Benoît Honoré Pioulard
As if Benoît Pioulard weren’t already hard enough to pronounce, Thomas Meluch has slipped another fancy French name into his musical moniker: Benoît Honoré Pioulard. But he’s still “just” some 27-year-old guy who lives in Portland. Meluch is set to release a new mini-album on November 1 on Desire Path Recordings (TMT News). Maybe the formality of Benoît’s new middle name, Honoré, implies a step toward seriousness. His new record, entitled Benoît Honoré Pioulard Plays Thelma, is a significant change from his clearly pop-oriented material, particularly his last few full-length albums on Kranky. The new sound is rooted in field recordings and ethereal, organic atmospheres as opposed to a guitar-centered, song-form style.
In the track “Calder” (streaming below), Meluch’s refined ability to conceive catchy, emotional melodies lives close beneath the surface of his new ambient endeavor, as a slow-motion loop dances along buzzing tones and pulsing bells.
“Morning and Sunrise”
I’m thankful for Jakob Olausson. While much of today’s new music strives to break Earth’s gravitational tether, contentedly drifting through space, Olausson reminds us that there’s plenty of reverb and fog right here on Earth. Sure a title like “Morning and Sunrise” invokes our star, but unlike other notable dawns in music history, I imagine Olausson’s sunrise as one viewed from ground level, a light coming up over a barren hill; Olausson’s cheek pressed against the earth, rather than against the porthole window of a Challenger or Souvlaki.
Throughout the song, the meandering guitar never really picks up any pattern or structure, but the wavering vocals keep us on track with moaned repetition. It’s like traveling with no idea what road you’re on, but strong reason to believe you’re pointed North. Not quite a proper song, this track is from the realm of audiophiles or somnambulists. All this said, his voice and git-box have got a nice sound, and when it comes to music, good sounds are really the best place to start.
Morning and Sunrise LP comes out December 6 on De Stijl Records.
Hah — listen to Moon High hammer that nail head. They got the honky without the tonk, while spangling fingers on that/there banjo and flute. Flute! Doing their sweetest rendition of post-New Weird Americana. Or, nu.alt.country. That’s a genre now, yeah. What.cd it #stat. Oh, and not to mention that subtle drumming. I saw these peeps play once in Columbus, OH at some house show built around a tree. Which was real, right? Like, I was talking to Dan and Marshall, and I think Mickey was in town, and I dropped my phone in a puddle outside. Needless to say, that drummer was one of my favorite parts. No reason; just nice. Yo, you remember Ohio? Shitty weird winters. Greene Co. and H1N1 outbreaks. Cheap weed and dangle slangin’. People worrying too much about nothing much. “Autumn Leaves,” man: ode to Ohio. Rural driving and yelling at nothing. Campfires after raking piles. Glow-in-the-dark costumes and that hometown shit. Moon High gonna represent at an “unofficial” CMJ show on the free-scrill Saturday @9:30pm, child. Sneak them peeps.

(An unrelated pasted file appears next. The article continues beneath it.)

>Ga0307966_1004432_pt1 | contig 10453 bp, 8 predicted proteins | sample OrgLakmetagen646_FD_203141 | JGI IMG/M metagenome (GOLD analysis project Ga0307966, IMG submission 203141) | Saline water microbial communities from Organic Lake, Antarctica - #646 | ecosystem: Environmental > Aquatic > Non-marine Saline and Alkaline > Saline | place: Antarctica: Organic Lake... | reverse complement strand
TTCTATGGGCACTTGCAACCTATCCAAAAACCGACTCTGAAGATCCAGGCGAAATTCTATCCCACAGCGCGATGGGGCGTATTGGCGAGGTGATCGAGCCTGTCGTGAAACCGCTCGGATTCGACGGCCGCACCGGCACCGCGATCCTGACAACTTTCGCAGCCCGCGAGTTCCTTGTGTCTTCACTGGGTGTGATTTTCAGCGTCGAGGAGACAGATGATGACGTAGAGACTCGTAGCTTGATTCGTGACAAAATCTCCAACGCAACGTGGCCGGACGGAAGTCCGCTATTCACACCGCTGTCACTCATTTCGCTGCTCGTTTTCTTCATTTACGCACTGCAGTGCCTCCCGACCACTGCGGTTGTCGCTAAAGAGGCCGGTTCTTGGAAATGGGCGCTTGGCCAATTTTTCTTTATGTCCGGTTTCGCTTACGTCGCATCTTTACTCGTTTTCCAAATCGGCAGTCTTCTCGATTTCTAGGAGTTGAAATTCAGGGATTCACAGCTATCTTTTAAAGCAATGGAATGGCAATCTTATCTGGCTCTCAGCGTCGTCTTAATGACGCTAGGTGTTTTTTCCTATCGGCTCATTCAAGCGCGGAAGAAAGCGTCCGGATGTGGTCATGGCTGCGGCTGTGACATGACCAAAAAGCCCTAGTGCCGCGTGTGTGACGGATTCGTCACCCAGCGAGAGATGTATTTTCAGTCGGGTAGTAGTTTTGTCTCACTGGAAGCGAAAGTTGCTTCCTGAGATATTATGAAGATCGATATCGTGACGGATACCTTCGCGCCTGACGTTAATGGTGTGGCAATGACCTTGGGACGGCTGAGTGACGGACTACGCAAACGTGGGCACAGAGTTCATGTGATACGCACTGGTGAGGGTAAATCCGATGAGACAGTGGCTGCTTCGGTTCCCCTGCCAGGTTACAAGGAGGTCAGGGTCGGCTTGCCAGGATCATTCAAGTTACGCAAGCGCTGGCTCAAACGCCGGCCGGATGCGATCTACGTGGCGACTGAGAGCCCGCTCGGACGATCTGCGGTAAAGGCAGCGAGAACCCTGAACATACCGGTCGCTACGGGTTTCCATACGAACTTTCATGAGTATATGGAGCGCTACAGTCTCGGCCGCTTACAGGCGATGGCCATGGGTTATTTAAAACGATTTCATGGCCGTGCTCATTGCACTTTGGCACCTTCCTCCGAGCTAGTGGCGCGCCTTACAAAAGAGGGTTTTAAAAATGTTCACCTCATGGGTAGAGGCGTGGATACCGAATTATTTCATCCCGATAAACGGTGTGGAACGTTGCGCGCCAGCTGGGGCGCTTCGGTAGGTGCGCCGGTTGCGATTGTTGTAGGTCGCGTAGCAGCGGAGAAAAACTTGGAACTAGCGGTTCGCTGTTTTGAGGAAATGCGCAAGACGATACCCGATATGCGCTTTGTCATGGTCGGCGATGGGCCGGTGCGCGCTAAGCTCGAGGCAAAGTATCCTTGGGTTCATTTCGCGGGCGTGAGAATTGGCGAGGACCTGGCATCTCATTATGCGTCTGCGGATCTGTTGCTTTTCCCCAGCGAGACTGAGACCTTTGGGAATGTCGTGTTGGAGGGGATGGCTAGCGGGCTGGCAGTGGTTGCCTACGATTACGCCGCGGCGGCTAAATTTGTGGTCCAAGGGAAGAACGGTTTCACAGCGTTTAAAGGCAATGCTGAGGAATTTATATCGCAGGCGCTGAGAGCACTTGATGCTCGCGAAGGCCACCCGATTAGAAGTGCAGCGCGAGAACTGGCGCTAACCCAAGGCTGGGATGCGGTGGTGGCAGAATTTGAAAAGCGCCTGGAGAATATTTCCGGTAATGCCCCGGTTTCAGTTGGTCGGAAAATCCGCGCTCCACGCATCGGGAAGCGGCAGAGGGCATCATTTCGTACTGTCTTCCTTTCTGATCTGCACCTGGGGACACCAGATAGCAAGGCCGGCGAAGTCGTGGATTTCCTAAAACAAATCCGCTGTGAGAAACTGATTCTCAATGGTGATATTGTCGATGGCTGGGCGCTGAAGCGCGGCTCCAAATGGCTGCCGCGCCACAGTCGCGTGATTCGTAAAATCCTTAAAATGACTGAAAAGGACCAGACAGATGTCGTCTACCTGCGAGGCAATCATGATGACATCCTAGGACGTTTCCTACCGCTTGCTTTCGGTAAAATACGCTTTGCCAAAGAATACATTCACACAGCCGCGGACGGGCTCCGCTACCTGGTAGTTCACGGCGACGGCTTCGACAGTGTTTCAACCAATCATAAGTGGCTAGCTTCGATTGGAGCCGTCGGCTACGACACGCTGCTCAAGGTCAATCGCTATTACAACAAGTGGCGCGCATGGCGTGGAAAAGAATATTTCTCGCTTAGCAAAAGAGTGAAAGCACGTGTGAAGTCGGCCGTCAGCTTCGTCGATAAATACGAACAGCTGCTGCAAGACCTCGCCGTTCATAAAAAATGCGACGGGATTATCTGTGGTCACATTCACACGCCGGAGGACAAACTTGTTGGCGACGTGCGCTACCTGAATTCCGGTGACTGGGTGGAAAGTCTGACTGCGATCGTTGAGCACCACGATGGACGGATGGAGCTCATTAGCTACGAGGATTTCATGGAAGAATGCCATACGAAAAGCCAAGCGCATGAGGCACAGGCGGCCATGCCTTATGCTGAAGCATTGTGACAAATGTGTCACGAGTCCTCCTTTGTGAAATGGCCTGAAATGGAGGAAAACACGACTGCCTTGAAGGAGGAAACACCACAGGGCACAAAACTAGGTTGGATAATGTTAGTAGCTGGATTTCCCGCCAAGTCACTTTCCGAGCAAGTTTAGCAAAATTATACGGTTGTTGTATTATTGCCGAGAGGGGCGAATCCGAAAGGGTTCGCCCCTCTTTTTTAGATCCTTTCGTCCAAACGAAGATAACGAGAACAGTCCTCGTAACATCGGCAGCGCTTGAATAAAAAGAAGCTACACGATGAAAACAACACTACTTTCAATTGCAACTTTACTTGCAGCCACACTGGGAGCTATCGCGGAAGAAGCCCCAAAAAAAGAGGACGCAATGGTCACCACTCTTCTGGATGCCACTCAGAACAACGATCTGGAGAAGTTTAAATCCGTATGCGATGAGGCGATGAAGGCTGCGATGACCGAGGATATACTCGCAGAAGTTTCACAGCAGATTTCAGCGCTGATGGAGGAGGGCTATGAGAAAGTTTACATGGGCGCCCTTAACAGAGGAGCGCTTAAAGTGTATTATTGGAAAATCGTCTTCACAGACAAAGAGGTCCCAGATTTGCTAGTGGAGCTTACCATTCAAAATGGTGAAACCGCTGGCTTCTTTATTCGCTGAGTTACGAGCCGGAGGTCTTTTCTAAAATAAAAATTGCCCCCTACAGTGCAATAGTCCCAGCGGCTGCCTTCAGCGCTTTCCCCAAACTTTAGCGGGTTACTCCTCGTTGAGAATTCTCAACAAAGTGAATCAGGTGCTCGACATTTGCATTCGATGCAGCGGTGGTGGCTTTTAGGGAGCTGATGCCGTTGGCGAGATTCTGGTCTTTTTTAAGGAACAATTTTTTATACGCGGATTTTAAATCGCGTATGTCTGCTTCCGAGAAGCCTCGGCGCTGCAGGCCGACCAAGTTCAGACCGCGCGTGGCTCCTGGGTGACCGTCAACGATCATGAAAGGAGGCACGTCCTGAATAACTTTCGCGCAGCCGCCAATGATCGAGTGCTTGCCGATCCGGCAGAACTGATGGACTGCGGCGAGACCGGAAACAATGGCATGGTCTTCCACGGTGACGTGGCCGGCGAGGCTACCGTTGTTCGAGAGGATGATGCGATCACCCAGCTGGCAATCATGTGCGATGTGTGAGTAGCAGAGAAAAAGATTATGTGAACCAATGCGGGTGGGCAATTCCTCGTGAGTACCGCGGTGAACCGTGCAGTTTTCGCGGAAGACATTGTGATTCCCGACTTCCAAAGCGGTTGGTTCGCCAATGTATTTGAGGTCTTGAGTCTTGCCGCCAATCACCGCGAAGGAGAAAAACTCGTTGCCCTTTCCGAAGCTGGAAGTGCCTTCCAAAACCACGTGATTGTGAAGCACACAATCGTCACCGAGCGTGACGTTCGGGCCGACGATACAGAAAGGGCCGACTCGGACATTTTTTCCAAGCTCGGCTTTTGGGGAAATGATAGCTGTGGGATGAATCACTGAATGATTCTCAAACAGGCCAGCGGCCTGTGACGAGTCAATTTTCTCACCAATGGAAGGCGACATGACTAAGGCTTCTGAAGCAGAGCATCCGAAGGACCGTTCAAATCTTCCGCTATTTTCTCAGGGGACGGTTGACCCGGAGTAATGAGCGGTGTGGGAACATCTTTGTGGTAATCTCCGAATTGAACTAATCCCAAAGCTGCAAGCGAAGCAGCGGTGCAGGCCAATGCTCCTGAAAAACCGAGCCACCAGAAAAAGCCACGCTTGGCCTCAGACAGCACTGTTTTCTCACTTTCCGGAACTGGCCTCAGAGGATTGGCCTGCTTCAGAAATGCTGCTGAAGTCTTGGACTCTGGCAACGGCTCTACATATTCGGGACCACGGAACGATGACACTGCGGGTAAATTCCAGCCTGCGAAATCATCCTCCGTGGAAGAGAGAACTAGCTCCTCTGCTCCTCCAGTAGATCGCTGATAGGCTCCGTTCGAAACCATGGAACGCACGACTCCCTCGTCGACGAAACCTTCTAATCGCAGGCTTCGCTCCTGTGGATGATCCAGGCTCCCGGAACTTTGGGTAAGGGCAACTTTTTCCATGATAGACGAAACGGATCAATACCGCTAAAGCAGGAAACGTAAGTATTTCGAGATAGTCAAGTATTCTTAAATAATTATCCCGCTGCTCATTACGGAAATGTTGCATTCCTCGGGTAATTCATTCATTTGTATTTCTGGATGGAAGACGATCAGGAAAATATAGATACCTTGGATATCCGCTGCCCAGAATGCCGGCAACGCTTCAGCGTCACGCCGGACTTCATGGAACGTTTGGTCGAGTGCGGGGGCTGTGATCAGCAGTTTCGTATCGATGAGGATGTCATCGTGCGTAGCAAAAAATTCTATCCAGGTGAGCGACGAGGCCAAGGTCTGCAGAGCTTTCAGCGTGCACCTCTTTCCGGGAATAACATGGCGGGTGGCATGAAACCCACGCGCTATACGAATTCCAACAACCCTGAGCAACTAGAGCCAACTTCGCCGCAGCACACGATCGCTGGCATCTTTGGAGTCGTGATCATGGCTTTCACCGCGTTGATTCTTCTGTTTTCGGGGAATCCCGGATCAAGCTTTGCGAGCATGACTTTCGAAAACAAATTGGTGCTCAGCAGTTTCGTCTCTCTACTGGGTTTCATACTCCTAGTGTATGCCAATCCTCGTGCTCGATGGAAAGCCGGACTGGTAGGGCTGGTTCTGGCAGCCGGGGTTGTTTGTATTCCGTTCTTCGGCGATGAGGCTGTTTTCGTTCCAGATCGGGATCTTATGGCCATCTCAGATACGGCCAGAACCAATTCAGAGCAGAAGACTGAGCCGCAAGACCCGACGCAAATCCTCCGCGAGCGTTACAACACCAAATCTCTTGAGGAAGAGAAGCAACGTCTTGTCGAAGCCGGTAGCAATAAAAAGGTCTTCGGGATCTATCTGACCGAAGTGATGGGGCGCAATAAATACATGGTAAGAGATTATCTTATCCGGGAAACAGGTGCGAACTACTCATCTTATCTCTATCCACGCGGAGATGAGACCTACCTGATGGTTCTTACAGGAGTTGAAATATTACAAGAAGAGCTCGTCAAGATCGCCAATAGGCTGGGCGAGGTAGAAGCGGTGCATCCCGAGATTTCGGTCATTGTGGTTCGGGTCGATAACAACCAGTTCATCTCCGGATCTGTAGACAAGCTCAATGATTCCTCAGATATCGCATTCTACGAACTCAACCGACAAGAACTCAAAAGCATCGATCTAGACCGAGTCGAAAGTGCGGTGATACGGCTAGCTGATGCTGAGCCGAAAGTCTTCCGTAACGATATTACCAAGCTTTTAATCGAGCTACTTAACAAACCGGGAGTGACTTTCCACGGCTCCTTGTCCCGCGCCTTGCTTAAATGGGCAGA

• Moon High: http://www.moonhighmusic.com
The ambient doom duo with the black metal soul, Locrian have made another foray into the vinyl world with The Clearing (TMT News), which is being touted as their definitive release. Opener “Chalk Point” is the perfect track to don a black cloak and stand in fog to. Exactly three minutes in, I promise you will be reaching to turn up the volume knob. Would love to have this automatically cue up on some invisible boombox every time something badass happens, but what wouldn’t seem badass with this as the soundtrack? The cover features an appropriately decrepit photograph by Brian Ulrich of what I believe is a building in Detroit. Hits the streets November 1.
Amateur Doubles (excerpt)
Since 2007’s TMT favorite Salmon Run (TMT Review), Graham Lambkin — sound manipulator, artist, writer, possible Hummel figurine enthusiast — has released something phenomenal every year. First, there was The Breadwinner with Jason Lescalleet in 2008, then solo album Softly Softly Copy Copy in 2009, and finally Air Supply, his second collaboration with Lescalleet, in 2010. This year, Lambkin will set aside his Hummel figurines to release another solo album, Amateur Doubles, set for release on his Kye imprint (which also released Call Back The Giants’ stunning new album, The Rising). More info soon, but in the meantime, check out the appropriately muffled excerpt:
“Know No Violence”
Check this out: “Know No Violence” was my summer song. It might not’ve been yours, but it was fur-sh’r mine. Just imagine this was someone’s ‘summer song.’ And a good one #admit. Actually, our pal’s Spanish Prisoners just self-released they’s newest album Gold Fools October 4, which they giving away this week for pay-whatever-you-want scrill. All the songs on the album possess zones of all seasons. It’s “wholistic” in a way. That’s not a word, but language changes. I believe that was in my application to become C Monster. Fur sh’r (x2) double check their .bandcamp. They cover “Still Ill” #legit. Oh my goodness, and they’ve CMJ on lock: 10/17 @ Glasslands Gallery, 10/18 @ The Delancey, 10/19 @ 13 Thames St. 3rd Flr Bshwck, Bk, and 10/22 @ Fontana’s. You invited, duh. Go-go-go!
• Spanish Prisoners: http://www.spanishprisoners.com